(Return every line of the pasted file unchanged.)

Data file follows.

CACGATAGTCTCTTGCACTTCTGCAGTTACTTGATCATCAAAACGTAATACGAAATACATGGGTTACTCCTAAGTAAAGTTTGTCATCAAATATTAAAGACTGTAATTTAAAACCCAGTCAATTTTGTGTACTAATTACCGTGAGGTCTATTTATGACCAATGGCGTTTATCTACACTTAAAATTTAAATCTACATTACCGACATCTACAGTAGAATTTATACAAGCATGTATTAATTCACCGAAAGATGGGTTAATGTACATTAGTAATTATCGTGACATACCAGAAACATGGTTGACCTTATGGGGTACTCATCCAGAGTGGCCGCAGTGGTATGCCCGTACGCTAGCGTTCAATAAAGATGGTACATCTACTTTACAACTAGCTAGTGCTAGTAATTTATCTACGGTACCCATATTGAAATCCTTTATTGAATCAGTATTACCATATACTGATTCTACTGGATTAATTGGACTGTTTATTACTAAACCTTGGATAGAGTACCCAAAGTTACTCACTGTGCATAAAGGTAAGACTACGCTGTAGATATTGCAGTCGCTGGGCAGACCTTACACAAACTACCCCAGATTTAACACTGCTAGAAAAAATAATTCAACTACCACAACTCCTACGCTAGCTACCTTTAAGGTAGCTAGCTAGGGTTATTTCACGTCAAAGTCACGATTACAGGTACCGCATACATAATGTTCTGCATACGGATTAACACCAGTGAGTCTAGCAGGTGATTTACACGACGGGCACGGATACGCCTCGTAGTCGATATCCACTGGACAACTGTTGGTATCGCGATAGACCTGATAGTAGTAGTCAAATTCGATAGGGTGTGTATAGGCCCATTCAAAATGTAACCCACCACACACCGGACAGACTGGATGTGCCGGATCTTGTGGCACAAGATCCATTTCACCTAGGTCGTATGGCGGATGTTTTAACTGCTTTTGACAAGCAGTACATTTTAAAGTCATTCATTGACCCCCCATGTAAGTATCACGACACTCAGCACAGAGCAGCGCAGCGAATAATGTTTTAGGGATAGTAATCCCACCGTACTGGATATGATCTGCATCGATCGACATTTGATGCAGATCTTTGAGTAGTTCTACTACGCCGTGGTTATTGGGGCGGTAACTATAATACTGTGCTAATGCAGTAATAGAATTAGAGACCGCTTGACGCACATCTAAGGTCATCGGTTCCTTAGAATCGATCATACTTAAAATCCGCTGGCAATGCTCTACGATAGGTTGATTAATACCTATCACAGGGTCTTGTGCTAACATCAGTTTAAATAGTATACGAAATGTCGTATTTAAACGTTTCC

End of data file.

CACGATAGTCTCTTGCACTTCTGCAGTTACTTGATCATCAAAACGTAATACGAAATACATGGGTTACTCCTAAGTAAAGTTTGTCATCAAATATTAAAGACTGTAATTTAAAACCCAGTCAATTTTGTGTACTAATTACCGTGAGGTCTATTTATGACCAATGGCGTTTATCTACACTTAAAATTTAAATCTACATTACCGACATCTACAGTAGAATTTATACAAGCATGTATTAATTCACCGAAAGATGGGTTAATGTACATTAGTAATTATCGTGACATACCAGAAACATGGTTGACCTTATGGGGTACTCATCCAGAGTGGCCGCAGTGGTATGCCCGTACGCTAGCGTTCAATAAAGATGGTACATCTACTTTACAACTAGCTAGTGCTAGTAATTTATCTACGGTACCCATATTGAAATCCTTTATTGAATCAGTATTACCATATACTGATTCTACTGGATTAATTGGACTGTTTATTACTAAACCTTGGATAGAGTACCCAAAGTTACTCACTGTGCATAAAGGTAAGACTACGCTGTAGATATTGCAGTCGCTGGGCAGACCTTACACAAACTACCCCAGATTTAACACTGCTAGAAAAAATAATTCAACTACCACAACTCCTACGCTAGCTACCTTTAAGGTAGCTAGCTAGGGTTATTTCACGTCAAAGTCACGATTACAGGTACCGCATACATAATGTTCTGCATACGGATTAACACCAGTGAGTCTAGCAGGTGATTTACACGACGGGCACGGATACGCCTCGTAGTCGATATCCACTGGACAACTGTTGGTATCGCGATAGACCTGATAGTAGTAGTCAAATTCGATAGGGTGTGTATAGGCCCATTCAAAATGTAACCCACCACACACCGGACAGACTGGATGTGCCGGATCTTGTGGCACAAGATCCATTTCACCTAGGTCGTATGGCGGATGTTTTAACTGCTTTTGACAAGCAGTACATTTTAAAGTCATTCATTGACCCCCCATGTAAGTATCACGACACTCAGCACAGAGCAGCGCAGCGAATAATGTTTTAGGGATAGTAATCCCACCGTACTGGATATGATCTGCATCGATCGACATTTGATGCAGATCTTTGAGTAGTTCTACTACGCCGTGGTTATTGGGGCGGTAACTATAATACTGTGCTAATGCAGTAATAGAATTAGAGACCGCTTGACGCACATCTAAGGTCATCGGTTCCTTAGAATCGATCATACTTAAAATCCGCTGGCAATGCTCTACGATAGGTTGATTAATACCTATCACAGGGTCTTGTGCTAACATCAGTTTAAATAGTATACGAAATGTCGTATTTAAACGTTTCC